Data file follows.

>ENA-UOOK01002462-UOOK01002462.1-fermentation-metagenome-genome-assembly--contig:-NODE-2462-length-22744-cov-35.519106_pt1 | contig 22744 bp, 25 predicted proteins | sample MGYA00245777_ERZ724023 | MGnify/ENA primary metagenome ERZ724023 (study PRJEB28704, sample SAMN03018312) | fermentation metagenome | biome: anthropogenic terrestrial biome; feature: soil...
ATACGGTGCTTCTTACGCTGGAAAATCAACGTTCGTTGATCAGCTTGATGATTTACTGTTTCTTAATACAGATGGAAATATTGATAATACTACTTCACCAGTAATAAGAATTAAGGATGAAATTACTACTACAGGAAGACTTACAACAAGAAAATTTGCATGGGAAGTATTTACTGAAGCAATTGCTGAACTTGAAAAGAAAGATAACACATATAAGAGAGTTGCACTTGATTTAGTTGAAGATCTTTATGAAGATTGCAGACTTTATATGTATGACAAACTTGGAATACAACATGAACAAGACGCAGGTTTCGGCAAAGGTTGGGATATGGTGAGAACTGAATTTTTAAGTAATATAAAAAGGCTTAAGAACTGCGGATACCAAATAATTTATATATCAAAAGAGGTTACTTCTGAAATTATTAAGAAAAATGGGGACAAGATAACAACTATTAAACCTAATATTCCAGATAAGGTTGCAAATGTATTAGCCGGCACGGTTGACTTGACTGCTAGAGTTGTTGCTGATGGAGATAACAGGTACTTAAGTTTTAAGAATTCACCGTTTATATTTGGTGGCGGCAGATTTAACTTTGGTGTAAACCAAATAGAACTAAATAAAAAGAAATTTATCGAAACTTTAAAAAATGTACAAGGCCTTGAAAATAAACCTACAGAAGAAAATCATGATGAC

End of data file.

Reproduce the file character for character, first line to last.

>ENA-UOOK01002462-UOOK01002462.1-fermentation-metagenome-genome-assembly--contig:-NODE-2462-length-22744-cov-35.519106_pt1 | contig 22744 bp, 25 predicted proteins | sample MGYA00245777_ERZ724023 | MGnify/ENA primary metagenome ERZ724023 (study PRJEB28704, sample SAMN03018312) | fermentation metagenome | biome: anthropogenic terrestrial biome; feature: soil...
ATACGGTGCTTCTTACGCTGGAAAATCAACGTTCGTTGATCAGCTTGATGATTTACTGTTTCTTAATACAGATGGAAATATTGATAATACTACTTCACCAGTAATAAGAATTAAGGATGAAATTACTACTACAGGAAGACTTACAACAAGAAAATTTGCATGGGAAGTATTTACTGAAGCAATTGCTGAACTTGAAAAGAAAGATAACACATATAAGAGAGTTGCACTTGATTTAGTTGAAGATCTTTATGAAGATTGCAGACTTTATATGTATGACAAACTTGGAATACAACATGAACAAGACGCAGGTTTCGGCAAAGGTTGGGATATGGTGAGAACTGAATTTTTAAGTAATATAAAAAGGCTTAAGAACTGCGGATACCAAATAATTTATATATCAAAAGAGGTTACTTCTGAAATTATTAAGAAAAATGGGGACAAGATAACAACTATTAAACCTAATATTCCAGATAAGGTTGCAAATGTATTAGCCGGCACGGTTGACTTGACTGCTAGAGTTGTTGCTGATGGAGATAACAGGTACTTAAGTTTTAAGAATTCACCGTTTATATTTGGTGGCGGCAGATTTAACTTTGGTGTAAACCAAATAGAACTAAATAAAAAGAAATTTATCGAAACTTTAAAAAATGTACAAGGCCTTGAAAATAAACCTACAGAAGAAAATCATGATGAC